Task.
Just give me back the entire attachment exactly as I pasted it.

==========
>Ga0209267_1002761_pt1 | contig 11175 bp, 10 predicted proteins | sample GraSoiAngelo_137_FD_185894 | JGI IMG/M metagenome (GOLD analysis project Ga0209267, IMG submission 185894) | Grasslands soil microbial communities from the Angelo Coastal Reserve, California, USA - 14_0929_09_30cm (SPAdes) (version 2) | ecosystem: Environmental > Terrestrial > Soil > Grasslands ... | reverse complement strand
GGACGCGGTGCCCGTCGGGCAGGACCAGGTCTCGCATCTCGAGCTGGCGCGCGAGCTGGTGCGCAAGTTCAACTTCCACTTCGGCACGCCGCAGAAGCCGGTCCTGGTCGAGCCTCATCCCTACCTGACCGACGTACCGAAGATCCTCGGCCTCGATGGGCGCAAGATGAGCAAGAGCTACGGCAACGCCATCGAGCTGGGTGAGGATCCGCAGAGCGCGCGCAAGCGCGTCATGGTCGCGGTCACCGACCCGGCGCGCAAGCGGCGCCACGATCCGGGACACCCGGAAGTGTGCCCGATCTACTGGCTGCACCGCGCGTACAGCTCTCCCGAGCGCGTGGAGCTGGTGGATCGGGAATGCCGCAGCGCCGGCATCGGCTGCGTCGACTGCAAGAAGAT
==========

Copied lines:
>Ga0209267_1002761_pt1 | contig 11175 bp, 10 predicted proteins | sample GraSoiAngelo_137_FD_185894 | JGI IMG/M metagenome (GOLD analysis project Ga0209267, IMG submission 185894) | Grasslands soil microbial communities from the Angelo Coastal Reserve, California, USA - 14_0929_09_30cm (SPAdes) (version 2) | ecosystem: Environmental > Terrestrial > Soil > Grasslands ... | reverse complement strand
GGACGCGGTGCCCGTCGGGCAGGACCAGGTCTCGCATCTCGAGCTGGCGCGCGAGCTGGTGCGCAAGTTCAACTTCCACTTCGGCACGCCGCAGAAGCCGGTCCTGGTCGAGCCTCATCCCTACCTGACCGACGTACCGAAGATCCTCGGCCTCGATGGGCGCAAGATGAGCAAGAGCTACGGCAACGCCATCGAGCTGGGTGAGGATCCGCAGAGCGCGCGCAAGCGCGTCATGGTCGCGGTCACCGACCCGGCGCGCAAGCGGCGCCACGATCCGGGACACCCGGAAGTGTGCCCGATCTACTGGCTGCACCGCGCGTACAGCTCTCCCGAGCGCGTGGAGCTGGTGGATCGGGAATGCCGCAGCGCCGGCATCGGCTGCGTCGACTGCAAGAAGAT